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Bible Study

Dear Mother God, your wings are warm around us by Janet Wootton

Read the song that Moses sang to the people of Israel as they stood on the threshold of the Promised Land. You can find it in Deuteronomy 32. It is quite a challenging piece of Scripture, expressing God’s frustration and sorrow at a perverse generation.

As in many other passages, the love and steadfastness of God is contrasted with the corruption and ingratitude of the people. Verses 6b-14 rehearse the story of God’s love. The words are tender and loving, and contain some very moving images. If you like, make a list of the images of God’s love that are contained in this passage. You might set it out like this:

V7 father child
creator made and established

and so on. If you are using this Bible Study in a group, you could write this up on a flip chart or board.

I wonder whether, in the list, you have included, ‘mother’, or more strictly, ‘mother eagle’, and the relationship for the people as ‘eagle-chick’ or ‘egret’ (verse 11). This is the image from which the hymn, ‘Dear Mother God’ begins.

As in the similar passage, Hosea 11:1-7, God’s parenting does not make the child dependent, but rather teaches the child to develop. Hosea says that God taught Ephraim to walk. Moses’ song has the lovely picture of the mother bird teaching the chicks to fly, and that is at the heart of the hymn.

The whole hymn is written from the point of view of one of the young eagles in the nest. At that point, we want the parent-child relationship to go on forever. It is warm and comforting. In the original version of the hymn, the line, ‘your wings are warm around me’ was full of liquid sounds, semi-vowels in a drowsy half-life. When the hymn was converted from the first person singular to the first person plural, its accessibility was much improved, and the line acquired a harsher ending.

The verse ends with the recognition of God’s promise – God is always there. But the mother bird is not! God as parent intends to enable us to mature, and the image in Moses’ song is of the bird out, away from the nest, bearing up the young eagles on her wings so that they will get used to the empty air, and learn to use their own wings, learn to fly.

There come moments in every spiritual life, when God is no longer with us in whatever cosy world we have built up. We look around, and the nest is cold and bare. It happens when individuals are challenged by doubts, or go through experiences that question their easy faith. It happens to churches and Christian organisations when they are forced by falling numbers or financial crises to look outwards, beyond their walls.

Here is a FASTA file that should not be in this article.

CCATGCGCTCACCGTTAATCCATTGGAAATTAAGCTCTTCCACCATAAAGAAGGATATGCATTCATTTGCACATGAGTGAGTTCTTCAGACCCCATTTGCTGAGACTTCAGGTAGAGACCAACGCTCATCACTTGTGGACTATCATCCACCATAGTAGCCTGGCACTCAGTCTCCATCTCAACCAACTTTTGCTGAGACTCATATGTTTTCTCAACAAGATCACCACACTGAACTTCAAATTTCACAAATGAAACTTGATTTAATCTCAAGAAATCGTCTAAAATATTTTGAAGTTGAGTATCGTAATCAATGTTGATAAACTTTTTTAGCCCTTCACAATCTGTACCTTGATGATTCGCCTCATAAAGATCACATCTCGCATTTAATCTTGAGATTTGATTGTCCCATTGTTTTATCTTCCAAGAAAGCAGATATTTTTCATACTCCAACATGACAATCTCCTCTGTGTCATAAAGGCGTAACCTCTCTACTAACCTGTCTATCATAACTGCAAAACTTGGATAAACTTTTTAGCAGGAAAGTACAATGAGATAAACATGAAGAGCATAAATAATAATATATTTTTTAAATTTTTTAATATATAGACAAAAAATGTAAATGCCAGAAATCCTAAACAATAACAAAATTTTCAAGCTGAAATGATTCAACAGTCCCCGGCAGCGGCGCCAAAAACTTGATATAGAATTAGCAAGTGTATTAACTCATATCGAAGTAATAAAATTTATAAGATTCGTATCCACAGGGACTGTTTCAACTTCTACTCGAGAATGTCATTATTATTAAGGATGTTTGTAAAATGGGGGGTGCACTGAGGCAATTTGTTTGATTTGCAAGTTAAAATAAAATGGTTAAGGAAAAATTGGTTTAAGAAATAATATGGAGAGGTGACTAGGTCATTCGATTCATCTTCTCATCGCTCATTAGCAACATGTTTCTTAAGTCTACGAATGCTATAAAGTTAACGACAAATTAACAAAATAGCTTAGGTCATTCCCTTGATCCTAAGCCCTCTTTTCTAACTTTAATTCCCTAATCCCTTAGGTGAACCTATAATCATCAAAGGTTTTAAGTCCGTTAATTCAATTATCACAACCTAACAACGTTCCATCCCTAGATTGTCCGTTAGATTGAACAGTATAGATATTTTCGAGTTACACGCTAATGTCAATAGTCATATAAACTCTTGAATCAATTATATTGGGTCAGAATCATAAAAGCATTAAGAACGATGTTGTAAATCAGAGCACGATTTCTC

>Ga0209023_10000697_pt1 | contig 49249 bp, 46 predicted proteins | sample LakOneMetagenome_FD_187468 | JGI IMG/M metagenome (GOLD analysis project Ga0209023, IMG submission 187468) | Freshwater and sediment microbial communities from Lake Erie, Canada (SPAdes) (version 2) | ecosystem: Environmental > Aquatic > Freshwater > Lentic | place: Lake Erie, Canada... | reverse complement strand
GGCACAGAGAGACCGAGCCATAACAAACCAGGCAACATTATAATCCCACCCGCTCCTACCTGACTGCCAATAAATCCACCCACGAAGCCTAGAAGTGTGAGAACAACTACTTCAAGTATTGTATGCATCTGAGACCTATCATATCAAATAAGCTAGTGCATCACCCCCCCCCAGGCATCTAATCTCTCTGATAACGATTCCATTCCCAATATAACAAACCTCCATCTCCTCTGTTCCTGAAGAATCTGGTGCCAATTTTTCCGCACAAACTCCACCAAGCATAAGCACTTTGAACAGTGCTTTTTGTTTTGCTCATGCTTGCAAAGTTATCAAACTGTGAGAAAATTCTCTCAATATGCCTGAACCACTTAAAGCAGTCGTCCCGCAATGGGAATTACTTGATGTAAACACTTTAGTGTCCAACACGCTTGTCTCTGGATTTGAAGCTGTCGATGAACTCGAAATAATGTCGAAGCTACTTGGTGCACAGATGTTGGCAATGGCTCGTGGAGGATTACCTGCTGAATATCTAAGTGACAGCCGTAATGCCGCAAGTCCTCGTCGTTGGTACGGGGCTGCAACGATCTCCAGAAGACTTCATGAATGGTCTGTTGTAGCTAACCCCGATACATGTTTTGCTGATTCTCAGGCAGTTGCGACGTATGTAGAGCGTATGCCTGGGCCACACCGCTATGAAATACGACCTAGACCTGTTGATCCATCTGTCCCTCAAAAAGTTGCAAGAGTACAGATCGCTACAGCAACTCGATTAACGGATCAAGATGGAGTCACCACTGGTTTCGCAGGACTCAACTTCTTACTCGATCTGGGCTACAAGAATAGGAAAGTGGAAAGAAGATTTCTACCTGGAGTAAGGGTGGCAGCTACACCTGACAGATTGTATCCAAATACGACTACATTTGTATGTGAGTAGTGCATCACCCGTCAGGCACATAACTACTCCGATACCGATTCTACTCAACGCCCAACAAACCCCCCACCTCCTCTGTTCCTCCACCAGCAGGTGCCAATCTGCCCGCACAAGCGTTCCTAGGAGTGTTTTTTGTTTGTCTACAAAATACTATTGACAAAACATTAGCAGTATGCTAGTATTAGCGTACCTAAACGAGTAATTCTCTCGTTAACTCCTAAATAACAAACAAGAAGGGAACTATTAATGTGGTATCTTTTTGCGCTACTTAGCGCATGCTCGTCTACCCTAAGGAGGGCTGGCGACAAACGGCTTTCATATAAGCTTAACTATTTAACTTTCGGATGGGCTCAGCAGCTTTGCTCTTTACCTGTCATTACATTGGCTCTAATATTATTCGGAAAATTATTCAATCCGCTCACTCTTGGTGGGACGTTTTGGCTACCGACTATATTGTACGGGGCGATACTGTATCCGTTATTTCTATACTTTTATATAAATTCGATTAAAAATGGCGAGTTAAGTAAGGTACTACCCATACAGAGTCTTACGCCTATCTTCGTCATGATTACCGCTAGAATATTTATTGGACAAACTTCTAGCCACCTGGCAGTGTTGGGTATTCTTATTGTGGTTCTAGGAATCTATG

It happened to my church, Union Chapel, when we started our drop-in centre for homeless people. These were not easy people to deal with. All our notions of generosity and gratitude were turned on their heads. We could not proceed in the gently paternalistic way in which we had started. When violence flared and staffing problems raised their heads, we looked around, and God seemed far from this hostile world – we’ve written another hymn about that.

But God is not gone. God is high overhead calling us onwards. God soars beyond our doubts, calling us to new trust and truth. God beckons from the dangerous world outside our churches and organisations. And, in the case of Union Chapel, God looked us straight in the eye through the challenging gaze of the homeless people.

So we can learn to fly. The hymn moves on from Deuteronomy to Isaiah – some say, from the same kind of tradition. The temptation is for strong fliers to look down on those who are weaker – a mistake, anyway, because all of us are weak in some area of life. Flying gives freedom to move beyond our earthbound itineraries to explore the empty air that seemed so terrifying from the warmth of the nest. But our duty is to encourage other nestlings, not to scorn those who have not left that particular nest, dared that particular venture.

The aim – God’s aim – is maturity for all people. Isaiah 40 builds to a crescendo with God high above all things, looking down on the world that he has made – Have you not known? Have you not heard? Have you not understood?

But the high God has a care for those who wait on him. They will regain their strength. They will mount up wings like eagles. God’s aim and ours is that all should be strong and all have eagles wings.

The thing is, that the hymn itself goes beyond what some people are comfortable with. I have had incredibly hostile reactions to the first three words, or, to be more precise, the second word – ‘mother’. There are only a few, but very precious images of God as a mother in scripture. You can use any other biblical image without raising an eyebrow or anybody’s blood pressure. God is my Rock, a Shepherd, even a Lion, but pick up the biblical image of a mother and people walk out, and people write to the authorities.

I picture God riding on the wind above these people’s strange linguistic nests, and I remind myself to long for the day when all have eagles wings!

© 2001 Janet Wootton. Copying facilities provided are limited to local use by owners of HymnQuest. Wider or commercial use needs negotiation with the copyright holder.

The copyright in this bible study vests in the author. Permission is given for them to be reproduced by HymnQuest purchasers for local use. Wider or commercial use requires their consent.

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